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... statistically average elongation after fracture data should be lower for large specimens. This size effect was not seen however in the laboratory tests, as mentioned in Section 4.1. This could partly be explained by the higher J-values obtained for the smaller specimens (Ø 9.5 mm), given a constant defect diameter. This finding is obvious from Fig. 27, which considers two defect diameters (2 and 4 ...

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Citations

... This microstructure feature adds impact resistance to ductile iron cast iron. [11][12][13][14][15]. Perlite is a product of ferrite with a carbide structure called cementite. ...
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... In fact, graphite degeneracy and chucky graphite can be also found in conventional DIs with silicon content lower than 5%wt., when very slow cooling rates occur in heavy section castings [18][19][20][21][22]. It has been reported that in conventional DIs chunky graphite decreases ductility and ultimate tensile strength [20,21], though the most detrimental effect of chunky graphite on mechanical properties is the fatigue resistance decrease [23][24][25][26][27]. However, besides chunky graphite, also other microstructure parameters like nodule count, size and roundness of the graphite nodules can affect the mechanical properties [8,[28][29][30][31][32]. ...
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... Longer solidification times cause an increased risk of formation of microstructural defects, with detrimental effect on the mechanical properties [7]. The most common defects that can be found in castings are non-metallic inclusions, shrinkage porosities, and undesired segregation or graphite particles that deviate from the spheroidal shape. ...
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... By increasing the thickness of the components, the solidification times will increase with the increased risk of finding coarse grains and anomalous structures. 2 In particular, the nodularity and the nodule count will decrease, while the dimensions of graphite particles will increase. Furthermore, the greater the casting dimensions, the greater the probability of finding degenerated graphite (exploded, chunky, or spiky), large Nomenclature: ...
... Compared with Deguchi's model (2) where only σ UTS was considered as representative of the material properties, the new equation takes into account the actual mechanical properties in terms of both the ultimate strength σ UTS and yield strength σ y 0.2% combined with the maximum value of the square root of the area of the initiating defect. The reason behind the choice of considering both the ultimate tensile strength and the yield strength in the fatigue assessment is to include in the fatigue strength evaluation the influence of the microstructural degeneration existing in the material. ...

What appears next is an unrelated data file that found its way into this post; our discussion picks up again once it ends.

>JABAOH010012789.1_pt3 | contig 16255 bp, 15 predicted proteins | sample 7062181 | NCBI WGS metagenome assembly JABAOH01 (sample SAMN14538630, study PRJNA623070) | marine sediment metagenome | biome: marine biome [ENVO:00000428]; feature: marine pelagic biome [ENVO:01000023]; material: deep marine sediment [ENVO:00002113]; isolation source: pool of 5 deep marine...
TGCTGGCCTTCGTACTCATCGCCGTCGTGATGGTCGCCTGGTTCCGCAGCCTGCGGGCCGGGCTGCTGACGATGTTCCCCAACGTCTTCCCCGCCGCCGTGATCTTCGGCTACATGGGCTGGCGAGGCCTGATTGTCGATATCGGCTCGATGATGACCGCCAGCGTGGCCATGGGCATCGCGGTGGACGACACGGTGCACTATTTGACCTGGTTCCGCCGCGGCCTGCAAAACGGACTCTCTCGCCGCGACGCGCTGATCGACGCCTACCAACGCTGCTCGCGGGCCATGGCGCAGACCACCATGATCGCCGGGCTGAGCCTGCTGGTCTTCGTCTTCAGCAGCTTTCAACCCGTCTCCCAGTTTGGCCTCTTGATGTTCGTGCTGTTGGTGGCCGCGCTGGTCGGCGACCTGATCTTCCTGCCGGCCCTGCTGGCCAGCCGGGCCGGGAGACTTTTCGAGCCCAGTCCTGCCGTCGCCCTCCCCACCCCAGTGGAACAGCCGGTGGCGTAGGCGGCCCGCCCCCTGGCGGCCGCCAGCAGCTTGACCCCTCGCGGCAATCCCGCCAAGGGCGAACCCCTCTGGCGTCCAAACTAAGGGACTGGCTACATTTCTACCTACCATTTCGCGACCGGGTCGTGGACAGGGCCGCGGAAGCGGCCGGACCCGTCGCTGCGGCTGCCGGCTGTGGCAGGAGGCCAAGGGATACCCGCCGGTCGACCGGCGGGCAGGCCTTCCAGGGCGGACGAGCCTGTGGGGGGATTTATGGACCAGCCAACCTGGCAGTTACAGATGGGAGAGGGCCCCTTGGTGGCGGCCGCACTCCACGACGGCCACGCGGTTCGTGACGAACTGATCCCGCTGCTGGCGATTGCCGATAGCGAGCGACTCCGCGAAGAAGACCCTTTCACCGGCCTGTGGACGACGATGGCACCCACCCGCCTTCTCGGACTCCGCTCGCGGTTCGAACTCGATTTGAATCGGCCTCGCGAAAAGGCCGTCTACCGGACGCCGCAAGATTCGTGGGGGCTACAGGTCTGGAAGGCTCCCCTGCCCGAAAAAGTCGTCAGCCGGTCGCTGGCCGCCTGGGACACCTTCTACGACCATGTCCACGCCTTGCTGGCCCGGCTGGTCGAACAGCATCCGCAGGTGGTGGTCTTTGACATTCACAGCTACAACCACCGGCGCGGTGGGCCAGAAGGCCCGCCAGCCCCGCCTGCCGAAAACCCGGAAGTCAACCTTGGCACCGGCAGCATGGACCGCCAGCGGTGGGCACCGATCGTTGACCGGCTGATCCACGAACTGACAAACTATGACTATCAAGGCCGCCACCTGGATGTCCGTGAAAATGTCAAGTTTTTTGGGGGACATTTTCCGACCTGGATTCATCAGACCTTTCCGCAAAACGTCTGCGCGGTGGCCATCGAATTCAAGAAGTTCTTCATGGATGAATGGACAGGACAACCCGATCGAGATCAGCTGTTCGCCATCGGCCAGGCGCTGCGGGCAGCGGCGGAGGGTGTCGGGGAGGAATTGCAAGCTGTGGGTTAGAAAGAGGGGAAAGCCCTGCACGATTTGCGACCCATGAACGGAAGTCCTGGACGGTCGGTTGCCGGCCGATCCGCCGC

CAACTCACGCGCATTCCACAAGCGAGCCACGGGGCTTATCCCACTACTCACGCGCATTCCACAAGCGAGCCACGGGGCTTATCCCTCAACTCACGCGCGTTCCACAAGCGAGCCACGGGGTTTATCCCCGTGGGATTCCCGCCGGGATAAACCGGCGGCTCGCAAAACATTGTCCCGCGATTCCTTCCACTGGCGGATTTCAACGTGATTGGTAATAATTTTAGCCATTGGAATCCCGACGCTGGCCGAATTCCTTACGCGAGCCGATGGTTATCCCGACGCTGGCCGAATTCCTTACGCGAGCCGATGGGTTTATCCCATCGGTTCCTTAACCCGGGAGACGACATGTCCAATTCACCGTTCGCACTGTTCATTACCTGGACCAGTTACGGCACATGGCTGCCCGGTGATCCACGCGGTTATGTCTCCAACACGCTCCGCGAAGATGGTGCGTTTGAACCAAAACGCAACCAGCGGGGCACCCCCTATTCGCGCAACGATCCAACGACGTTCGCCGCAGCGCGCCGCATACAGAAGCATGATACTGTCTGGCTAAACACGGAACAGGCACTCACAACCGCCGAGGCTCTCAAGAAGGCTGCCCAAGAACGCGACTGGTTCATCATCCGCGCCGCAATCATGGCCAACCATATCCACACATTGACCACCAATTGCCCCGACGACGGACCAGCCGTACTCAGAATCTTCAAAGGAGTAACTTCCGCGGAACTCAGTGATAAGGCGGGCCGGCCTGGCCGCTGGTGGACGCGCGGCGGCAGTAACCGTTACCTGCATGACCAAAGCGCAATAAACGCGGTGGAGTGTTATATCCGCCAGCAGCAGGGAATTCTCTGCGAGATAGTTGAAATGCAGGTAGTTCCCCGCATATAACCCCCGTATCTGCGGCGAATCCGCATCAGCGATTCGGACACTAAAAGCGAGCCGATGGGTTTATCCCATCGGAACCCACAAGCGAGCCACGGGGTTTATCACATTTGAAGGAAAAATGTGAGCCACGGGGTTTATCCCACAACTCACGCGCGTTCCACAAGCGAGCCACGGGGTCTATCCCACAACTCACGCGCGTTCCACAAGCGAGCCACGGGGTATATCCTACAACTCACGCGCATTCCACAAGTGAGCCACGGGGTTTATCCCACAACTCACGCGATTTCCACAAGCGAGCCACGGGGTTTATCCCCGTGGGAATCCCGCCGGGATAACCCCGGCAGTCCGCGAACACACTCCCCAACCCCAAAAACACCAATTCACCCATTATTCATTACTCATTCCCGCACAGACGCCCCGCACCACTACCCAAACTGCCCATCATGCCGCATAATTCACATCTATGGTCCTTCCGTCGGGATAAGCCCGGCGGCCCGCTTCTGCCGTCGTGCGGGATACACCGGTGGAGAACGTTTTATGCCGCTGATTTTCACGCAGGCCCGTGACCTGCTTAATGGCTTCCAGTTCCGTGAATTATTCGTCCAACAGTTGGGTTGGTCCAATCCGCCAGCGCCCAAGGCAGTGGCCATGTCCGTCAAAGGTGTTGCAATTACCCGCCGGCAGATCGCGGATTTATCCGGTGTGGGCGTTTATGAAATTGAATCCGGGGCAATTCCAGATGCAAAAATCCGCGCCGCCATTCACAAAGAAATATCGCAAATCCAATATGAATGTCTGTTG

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... Casting large volume parts of weight on the order of tens of tons is particularly critical as the control of the final microstructure is rather difficult [1][2][3]. In fact the resulting long solidification time introduces into the material intrinsic defects, such as solidification cavities or poor graphite nodularity, dross and degenerated (chunky and spiky) graphite, which can be tolerated up to a certain level. It was found that the increase in nonnodular graphite content decreases the mechanical strength; indeed, the ultimate tensile strength and mostly the elongation to fracture are severely lowered, despite hardness and yield strength remain nearly unaffected. ...
... Best-fit parameters of the crack propagation law expressed by Equation(2). ...
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... For alloys with silicon content lower than 3 wt%, it has been reported that chunky graphite decreases elongation at rupture and ultimate tensile strength without affecting yield strength [25,32,33]. However, the most problematic effect for engineering applications is certainly that chunky graphite does also decrease fatigue resistance [25,[34][35][36][37][38][39]. ...
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... This effect has been previously studied in [71]. However, from 150 to 500°C, the ductility of the material is reduced due to an oxidation phenomena, which was analyzed in the studies of [72][73][74]. On the other hand, Fig. 7b shows that for the HCS material, the lower fracture strain is presented at 150°C. ...